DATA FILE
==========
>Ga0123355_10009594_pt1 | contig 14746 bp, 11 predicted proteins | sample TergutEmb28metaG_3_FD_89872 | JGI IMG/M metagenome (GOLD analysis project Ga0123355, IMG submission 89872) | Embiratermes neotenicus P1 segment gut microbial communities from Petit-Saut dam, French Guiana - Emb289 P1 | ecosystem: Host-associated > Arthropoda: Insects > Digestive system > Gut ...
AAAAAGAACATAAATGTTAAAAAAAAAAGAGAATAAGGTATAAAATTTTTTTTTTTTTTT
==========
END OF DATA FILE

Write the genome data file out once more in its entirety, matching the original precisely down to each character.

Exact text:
>Ga0123355_10009594_pt1 | contig 14746 bp, 11 predicted proteins | sample TergutEmb28metaG_3_FD_89872 | JGI IMG/M metagenome (GOLD analysis project Ga0123355, IMG submission 89872) | Embiratermes neotenicus P1 segment gut microbial communities from Petit-Saut dam, French Guiana - Emb289 P1 | ecosystem: Host-associated > Arthropoda: Insects > Digestive system > Gut ...
AAAAAGAACATAAATGTTAAAAAAAAAAGAGAATAAGGTATAAAATTTTTTTTTTTTTTT